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Home > E-Business  
Speak, Don't Spam
Send out mass e-mail annoucements that are courteous, effective and — above all — welcome
By Russell Shaw
for Office.com

When it comes to marketing your business, there's a fine line between being enthusiastically persistent and being a pain in the neck. If not lower.

This is especially true with e-mail. E-mail can be a effective direct marketing tool, but too much, too often can make it a nuisance to the people you're trying to win over. When that nuisance goes over the line, it's called spam.

You already know the telltale symptoms of spam — exaggerated claims, repeated come-ons, teaser e-mail subject headings, ALL-CAPS and lots of exclamation points. Perhaps you've received such e-mail yourself, and you don't like it one bit. Yet your company makes the best drill bits, employs the most well-versed CPAs or does the best-quality furniture restoration in the whole metropolitan area.

You may be proud of your business. And there's a way to use e-mail to tell the world that. There's also a way not to.

Rather than simply recite a list of spammer sins, we've put together a more enlightened path for each misguided action. A "do" for each "don't."

Don't: Send e-mail out to all your customers, whether they ask for it or not.

Do: Afford them the opportunity to join your mailing list, whether it's over the phone, via your Web site or in person. That's called "opt-in."

Don't: Invite them to subscribe without telling them what they will receive.

Do: Be clear about what information your e-mail alerts will contain. Giving prospective subscribers this indication before they sign up will encourage more of them to do so.

Don't: Send them e-mail every day.

Do: Consider a monthly timetable. An e-mail once a month is much less invasive and immensely more helpful. Plan ahead to include all the information you want, lest you forget a key fact and be forced to hit the send button again.

Don't: Send lengthy attachments. These take time to read, especially by customers with slower Internet connections.

Do: Post the file on your site, rather than include it as an attachment. Within the e-mail message, list the URL where it can be found. Don't: Make your e-mail message too fancy. Not everybody's e-mail program can read Java-coded documents, for example.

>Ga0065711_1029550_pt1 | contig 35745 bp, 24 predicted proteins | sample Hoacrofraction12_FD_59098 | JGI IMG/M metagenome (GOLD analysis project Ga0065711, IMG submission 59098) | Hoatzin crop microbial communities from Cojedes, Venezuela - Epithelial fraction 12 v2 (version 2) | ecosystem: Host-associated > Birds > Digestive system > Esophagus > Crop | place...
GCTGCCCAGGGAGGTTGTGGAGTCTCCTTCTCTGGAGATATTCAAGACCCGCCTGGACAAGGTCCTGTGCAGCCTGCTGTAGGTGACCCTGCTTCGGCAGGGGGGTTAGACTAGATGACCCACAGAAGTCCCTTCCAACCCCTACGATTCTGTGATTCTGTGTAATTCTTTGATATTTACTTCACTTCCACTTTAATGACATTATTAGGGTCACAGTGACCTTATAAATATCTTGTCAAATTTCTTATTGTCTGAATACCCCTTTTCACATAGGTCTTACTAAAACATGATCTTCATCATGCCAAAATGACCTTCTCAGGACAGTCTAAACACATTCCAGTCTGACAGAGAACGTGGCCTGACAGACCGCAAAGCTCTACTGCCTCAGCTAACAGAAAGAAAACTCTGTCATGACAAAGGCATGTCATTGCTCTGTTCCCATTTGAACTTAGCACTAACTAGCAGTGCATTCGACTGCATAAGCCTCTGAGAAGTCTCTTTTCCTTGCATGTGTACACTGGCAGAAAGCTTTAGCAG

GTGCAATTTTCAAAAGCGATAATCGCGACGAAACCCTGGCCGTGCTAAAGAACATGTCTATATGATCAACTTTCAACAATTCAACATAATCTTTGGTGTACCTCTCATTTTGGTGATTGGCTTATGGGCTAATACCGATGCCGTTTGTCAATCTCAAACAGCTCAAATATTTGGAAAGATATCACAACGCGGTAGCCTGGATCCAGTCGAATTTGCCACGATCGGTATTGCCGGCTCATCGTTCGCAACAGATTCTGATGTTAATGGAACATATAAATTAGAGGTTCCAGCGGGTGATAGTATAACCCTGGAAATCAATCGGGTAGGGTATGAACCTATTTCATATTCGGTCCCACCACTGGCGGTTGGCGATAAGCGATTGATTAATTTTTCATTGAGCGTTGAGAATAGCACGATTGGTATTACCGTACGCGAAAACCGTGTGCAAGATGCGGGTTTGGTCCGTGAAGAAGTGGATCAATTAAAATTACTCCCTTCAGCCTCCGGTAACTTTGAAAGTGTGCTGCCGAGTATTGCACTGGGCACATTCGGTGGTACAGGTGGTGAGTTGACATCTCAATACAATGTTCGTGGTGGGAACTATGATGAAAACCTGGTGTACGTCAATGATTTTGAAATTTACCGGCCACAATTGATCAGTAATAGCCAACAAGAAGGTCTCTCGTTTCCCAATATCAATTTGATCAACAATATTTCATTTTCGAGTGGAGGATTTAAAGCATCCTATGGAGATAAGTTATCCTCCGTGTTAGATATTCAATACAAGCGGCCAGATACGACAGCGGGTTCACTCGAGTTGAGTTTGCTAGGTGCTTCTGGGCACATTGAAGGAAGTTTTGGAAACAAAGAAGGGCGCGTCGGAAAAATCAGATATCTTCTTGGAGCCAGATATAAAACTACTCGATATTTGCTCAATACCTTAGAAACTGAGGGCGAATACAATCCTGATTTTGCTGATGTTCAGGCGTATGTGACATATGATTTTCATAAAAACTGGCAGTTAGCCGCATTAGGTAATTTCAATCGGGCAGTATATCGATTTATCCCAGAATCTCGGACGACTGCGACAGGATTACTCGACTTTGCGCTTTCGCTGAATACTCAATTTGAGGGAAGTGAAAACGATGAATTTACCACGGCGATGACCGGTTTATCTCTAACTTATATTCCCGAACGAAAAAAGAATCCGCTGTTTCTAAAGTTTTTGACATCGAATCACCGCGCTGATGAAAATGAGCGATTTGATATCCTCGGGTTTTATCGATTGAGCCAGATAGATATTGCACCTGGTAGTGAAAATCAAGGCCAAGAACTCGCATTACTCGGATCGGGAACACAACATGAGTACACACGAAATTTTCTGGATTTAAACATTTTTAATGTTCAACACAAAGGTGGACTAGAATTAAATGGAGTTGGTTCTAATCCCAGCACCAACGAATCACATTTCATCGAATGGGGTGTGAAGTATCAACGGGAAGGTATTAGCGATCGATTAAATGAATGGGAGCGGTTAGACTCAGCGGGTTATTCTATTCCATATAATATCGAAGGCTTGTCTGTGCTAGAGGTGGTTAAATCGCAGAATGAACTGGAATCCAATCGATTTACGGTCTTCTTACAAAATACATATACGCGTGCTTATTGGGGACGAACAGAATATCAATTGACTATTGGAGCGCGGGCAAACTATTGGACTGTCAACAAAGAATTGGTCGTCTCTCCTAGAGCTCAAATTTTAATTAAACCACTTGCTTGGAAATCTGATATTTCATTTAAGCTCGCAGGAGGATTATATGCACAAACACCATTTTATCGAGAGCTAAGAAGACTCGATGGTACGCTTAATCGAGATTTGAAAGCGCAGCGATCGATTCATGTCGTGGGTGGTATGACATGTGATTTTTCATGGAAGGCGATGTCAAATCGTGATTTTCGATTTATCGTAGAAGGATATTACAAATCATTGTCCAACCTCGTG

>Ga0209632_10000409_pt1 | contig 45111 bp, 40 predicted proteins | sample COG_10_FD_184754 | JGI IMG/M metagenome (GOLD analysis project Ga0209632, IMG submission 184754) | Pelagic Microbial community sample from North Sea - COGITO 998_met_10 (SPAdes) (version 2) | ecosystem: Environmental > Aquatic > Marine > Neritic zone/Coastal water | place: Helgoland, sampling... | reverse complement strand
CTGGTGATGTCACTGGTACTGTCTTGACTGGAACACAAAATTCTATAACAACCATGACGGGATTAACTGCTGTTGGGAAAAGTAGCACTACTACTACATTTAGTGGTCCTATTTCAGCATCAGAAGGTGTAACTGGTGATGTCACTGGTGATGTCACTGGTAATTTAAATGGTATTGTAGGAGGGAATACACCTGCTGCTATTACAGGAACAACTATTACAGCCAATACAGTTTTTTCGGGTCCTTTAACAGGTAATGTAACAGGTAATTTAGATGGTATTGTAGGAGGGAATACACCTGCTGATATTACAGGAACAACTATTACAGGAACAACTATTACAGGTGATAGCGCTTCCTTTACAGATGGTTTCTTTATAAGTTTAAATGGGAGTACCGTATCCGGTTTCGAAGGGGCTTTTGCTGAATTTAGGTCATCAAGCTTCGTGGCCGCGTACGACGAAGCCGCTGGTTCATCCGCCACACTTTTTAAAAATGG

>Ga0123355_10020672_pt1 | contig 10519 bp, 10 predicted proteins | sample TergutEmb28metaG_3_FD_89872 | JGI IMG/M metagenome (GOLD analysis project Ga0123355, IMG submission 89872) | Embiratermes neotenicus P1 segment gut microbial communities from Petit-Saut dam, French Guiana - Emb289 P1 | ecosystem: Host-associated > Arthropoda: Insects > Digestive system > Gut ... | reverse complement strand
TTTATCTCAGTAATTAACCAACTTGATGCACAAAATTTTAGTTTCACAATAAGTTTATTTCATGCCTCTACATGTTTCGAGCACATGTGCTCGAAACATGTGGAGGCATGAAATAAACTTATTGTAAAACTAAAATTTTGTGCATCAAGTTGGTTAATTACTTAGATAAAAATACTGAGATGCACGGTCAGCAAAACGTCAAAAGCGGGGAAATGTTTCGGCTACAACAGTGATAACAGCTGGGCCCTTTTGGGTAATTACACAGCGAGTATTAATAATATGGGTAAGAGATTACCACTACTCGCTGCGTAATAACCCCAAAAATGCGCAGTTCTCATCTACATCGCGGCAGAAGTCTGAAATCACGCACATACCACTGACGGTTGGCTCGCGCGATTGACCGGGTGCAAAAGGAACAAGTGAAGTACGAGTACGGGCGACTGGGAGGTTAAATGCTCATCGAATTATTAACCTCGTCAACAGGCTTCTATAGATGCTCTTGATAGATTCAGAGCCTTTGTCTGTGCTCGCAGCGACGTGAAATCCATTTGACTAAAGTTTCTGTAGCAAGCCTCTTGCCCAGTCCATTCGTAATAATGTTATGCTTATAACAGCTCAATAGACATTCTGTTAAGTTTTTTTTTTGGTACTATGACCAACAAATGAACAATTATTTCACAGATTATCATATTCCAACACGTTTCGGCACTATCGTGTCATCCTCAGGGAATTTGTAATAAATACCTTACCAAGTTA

Do: Keep the hopping animations for your Web site, not for the body of your message. At best, they are silly; at worst, they can crash e-mail readers. That's a sure way to tick off your recipient. Plus, some e-mail programs can only read plain text, so be sure to offer that as an option.

Don't: Make it difficult to unsubscribe. It may be a blow to your ego, but there's never been a mailing list without at least some turnover.

Do: Send all new subscribers a confirmation e-mail when they sign up, and include how-to-unsubscribe instructions within the e-mail. It's also wise to post unsubscribe information on your site.Don't: Respond with follow-up e-mail too soon after the original. For example, avoid sending a "last chance for our special offer" two days after you e-mailed the original message.



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A Dozen Don't's — and Do's — When Talking to Your Customers Via Bulk E-Mail     read
Yahoo's 'SpamGuard' Irks Direct Marketers     read
Direct Marketers Try to Discourage Spamming Within the Industry     read
Watch Out for Lawsuits     read
Check out a Spam Calculator     use
Visit the Direct Marketing Association     use
Read about the DMA's E-Mail Preference Service     use
See the latest news from Junkbusters     use
Do You Give Your Customers the Opportunity to Opt Out of E-Mail Announcements?     interact

 
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